Of Knowledge and its Relation to Happiness

It is often said that ignorance is bliss.  Mostly, this cliché assertion is made in jest, but it may contain more truth than supposed.  If ignorance is to be understood as a lack of knowledge, and bliss is to be understood as the personification of happiness, then as an individual develops, potential happiness cannot be constant.  For the contention does not permit an increase of happiness equivalent to an increase in knowledge.  Likewise, it supposes that happiness is the derivative of ignorance; resulting in a balance between the two.  This is, of course, only true if we are dealing with absolutes.  Thus, if we add exceptions to the extent that some individuals only find happiness through acquiring knowledge, two paradigms have been created.  Discovering if there is truth in either is our goal.

First, what is happiness?  Happiness can be expressed as the absence of pain, or the fulfillment of one’s goals, or the feeling of contentment, and so on.  In truth, the state known as ‘happiness’ is too subjective to quantify universally, so the definition must be left open-ended.  Despite this, the will to attain happiness is universal and as a result, variations to the original contention are permitted.

Second, what is knowledge?  Knowledge is information collected through sensory experience.  This includes a priori knowledge – deductive reasoning only begins after information is accumulated through experience.  Rationalists will certainly disagree with this, but the intent of this analysis is not to debate epistemologies.

That out of the way, we can examine the original premise.  To do this, we must review knowledge that carries the potential for despair; and in doing so, we shall demonstrate happiness occurring from a lack of knowledge.

Many scientific discoveries have caused a great deal of angst.  For example, the discovery that the Andromeda Galaxy is on a collision course with our own is understandably demoralizing.  Moreover, the universe is expanding at an ever increasing rate; ultimately, the universe will exhaust itself unspectacularly.  This presents a very bleak future – one that can be quenched by ignoring the evidence, thereby choosing the path of ignorance.  Hence, our first premise – knowledge carries the potential for despair – has been demonstrated.

Pages: 1 2

Categories: Philosophy

Tags: , , , , , , ,

10 replies

  1. This is very deconstructive. Do you think it is possible that the phrase “Ignorance is bliss” could be interpreted in a simpler manner.? For example, could it simply refer to the ‘ease’ that comes with not taking responsibility for events and not having knowledge about certain things? Rather than defining the two terms seperately and then interpreting them together.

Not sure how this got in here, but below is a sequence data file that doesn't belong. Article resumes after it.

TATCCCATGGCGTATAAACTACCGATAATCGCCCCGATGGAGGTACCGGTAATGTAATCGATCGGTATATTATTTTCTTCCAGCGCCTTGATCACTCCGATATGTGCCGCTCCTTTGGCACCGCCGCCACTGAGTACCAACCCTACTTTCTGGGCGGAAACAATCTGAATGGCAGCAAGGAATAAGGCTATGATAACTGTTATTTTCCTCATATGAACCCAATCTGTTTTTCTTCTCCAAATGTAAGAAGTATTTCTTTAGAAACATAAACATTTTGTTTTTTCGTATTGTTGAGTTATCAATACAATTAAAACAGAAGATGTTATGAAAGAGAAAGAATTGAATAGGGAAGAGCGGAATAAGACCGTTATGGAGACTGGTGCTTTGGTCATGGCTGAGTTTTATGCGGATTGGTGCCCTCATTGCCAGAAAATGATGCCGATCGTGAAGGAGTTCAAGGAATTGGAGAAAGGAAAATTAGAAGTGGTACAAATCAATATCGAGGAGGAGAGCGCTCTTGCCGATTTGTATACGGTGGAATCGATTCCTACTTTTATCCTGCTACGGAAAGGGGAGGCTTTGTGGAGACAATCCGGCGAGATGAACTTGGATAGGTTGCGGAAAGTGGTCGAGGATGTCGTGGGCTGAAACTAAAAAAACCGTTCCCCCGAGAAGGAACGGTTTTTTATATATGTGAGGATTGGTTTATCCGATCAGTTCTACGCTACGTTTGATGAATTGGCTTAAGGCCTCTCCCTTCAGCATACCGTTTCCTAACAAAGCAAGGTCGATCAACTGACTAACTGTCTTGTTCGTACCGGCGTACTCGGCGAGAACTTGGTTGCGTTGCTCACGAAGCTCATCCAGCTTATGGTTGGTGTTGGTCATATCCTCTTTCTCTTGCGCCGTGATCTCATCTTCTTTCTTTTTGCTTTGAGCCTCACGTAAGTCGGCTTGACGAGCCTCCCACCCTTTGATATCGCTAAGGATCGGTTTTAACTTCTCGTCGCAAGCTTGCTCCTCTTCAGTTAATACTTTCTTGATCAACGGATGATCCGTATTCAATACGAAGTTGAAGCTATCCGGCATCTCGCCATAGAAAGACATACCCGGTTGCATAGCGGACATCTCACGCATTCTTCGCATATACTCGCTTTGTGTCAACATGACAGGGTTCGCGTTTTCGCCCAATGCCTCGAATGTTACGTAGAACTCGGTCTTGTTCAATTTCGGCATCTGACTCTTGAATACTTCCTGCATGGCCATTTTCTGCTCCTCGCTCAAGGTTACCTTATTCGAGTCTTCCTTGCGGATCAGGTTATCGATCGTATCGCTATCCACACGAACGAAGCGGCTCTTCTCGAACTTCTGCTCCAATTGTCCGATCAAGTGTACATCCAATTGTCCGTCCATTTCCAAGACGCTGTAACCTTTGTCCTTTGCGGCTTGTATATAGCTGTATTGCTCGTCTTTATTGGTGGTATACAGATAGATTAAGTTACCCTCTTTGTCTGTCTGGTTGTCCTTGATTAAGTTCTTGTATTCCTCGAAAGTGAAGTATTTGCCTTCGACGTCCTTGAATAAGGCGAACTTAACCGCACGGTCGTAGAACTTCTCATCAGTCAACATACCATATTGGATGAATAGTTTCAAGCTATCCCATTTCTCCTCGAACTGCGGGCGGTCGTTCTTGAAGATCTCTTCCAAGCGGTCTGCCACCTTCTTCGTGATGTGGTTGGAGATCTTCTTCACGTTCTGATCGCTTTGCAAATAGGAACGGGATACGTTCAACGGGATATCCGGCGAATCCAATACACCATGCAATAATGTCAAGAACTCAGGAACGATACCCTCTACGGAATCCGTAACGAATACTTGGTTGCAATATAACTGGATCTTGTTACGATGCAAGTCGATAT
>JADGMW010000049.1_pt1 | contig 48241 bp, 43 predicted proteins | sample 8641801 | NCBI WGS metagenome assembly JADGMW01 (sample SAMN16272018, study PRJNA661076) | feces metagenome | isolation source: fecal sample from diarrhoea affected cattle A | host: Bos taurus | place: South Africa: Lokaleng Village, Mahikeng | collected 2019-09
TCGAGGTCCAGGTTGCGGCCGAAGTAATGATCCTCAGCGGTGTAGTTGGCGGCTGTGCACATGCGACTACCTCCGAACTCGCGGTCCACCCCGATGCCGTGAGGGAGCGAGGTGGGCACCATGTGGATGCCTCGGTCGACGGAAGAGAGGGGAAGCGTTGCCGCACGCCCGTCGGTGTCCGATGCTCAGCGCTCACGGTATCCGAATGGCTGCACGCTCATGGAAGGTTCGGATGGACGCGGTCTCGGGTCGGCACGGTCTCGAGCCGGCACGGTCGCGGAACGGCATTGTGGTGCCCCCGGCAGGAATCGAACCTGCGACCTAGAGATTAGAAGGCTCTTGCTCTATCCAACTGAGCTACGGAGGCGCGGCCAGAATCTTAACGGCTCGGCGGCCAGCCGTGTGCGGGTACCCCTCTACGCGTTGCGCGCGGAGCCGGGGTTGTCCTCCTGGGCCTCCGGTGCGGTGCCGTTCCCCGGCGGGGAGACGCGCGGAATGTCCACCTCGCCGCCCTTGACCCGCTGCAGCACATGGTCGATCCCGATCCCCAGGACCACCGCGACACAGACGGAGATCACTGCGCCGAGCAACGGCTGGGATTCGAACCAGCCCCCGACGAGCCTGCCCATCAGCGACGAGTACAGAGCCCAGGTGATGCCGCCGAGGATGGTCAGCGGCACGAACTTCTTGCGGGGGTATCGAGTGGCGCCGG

• It can certainly be interpreted in a simpler manner! I would agree that there are various applications for this expression, but I think the example you provided is related to the level I examined. Isn’t the feeling of ‘ease’ an expression of happiness, or am I misunderstanding you?

  2. “the discovery that the Andromeda Galaxy is on a collision course with our own is understandably demoralizing”

    Brilliant! Very Douglas Adams 🙂

    • It took a lifetime of experiences for someone to come up with that quote, and experience whether its good or bad is knowledge, so ignorance is bliss is somewhat an oxymoron.

      • I would argue that experience can only be translated into knowledge if the individual is cognizant of the said experience. If he is unaware, than he is ignorant – with regards to the specific subject – because he has learned nothing from it. If ignorance is a lack of knowledge, than it is also a lack of experience – see my epistemology point that I touched on. I believe I demonstrated that it is not contradictory on page two, but to each his own. Thanks for commenting!

  3. I don’t think the phrase being discussed here was ever intended to be applied or interpreted so broadly.

    It simply means that a lack of knowledge regarding the more unpleasant realities of Life make for a “happier” or more blissful existence. The less people know about the abundance of crucial problems facing us, the more “content” they are.

    Such ignorance, most of it quite willful, has contributed significantly to the enabling of forces that have created the very crises the blissful are desperate to remain ignorant of.

    “The American public is now so receptive to indoctrination that willful ignorance has become the new intellectualism.”
    Richard William Posner, 2010

  4. Point well taken, Richard. You are correct. This phrase was never meant to be interpreted in this way. However, as trite as my application may be, I think it’s demonstrable.

    Nice quote, by the way. It’s certainly true.

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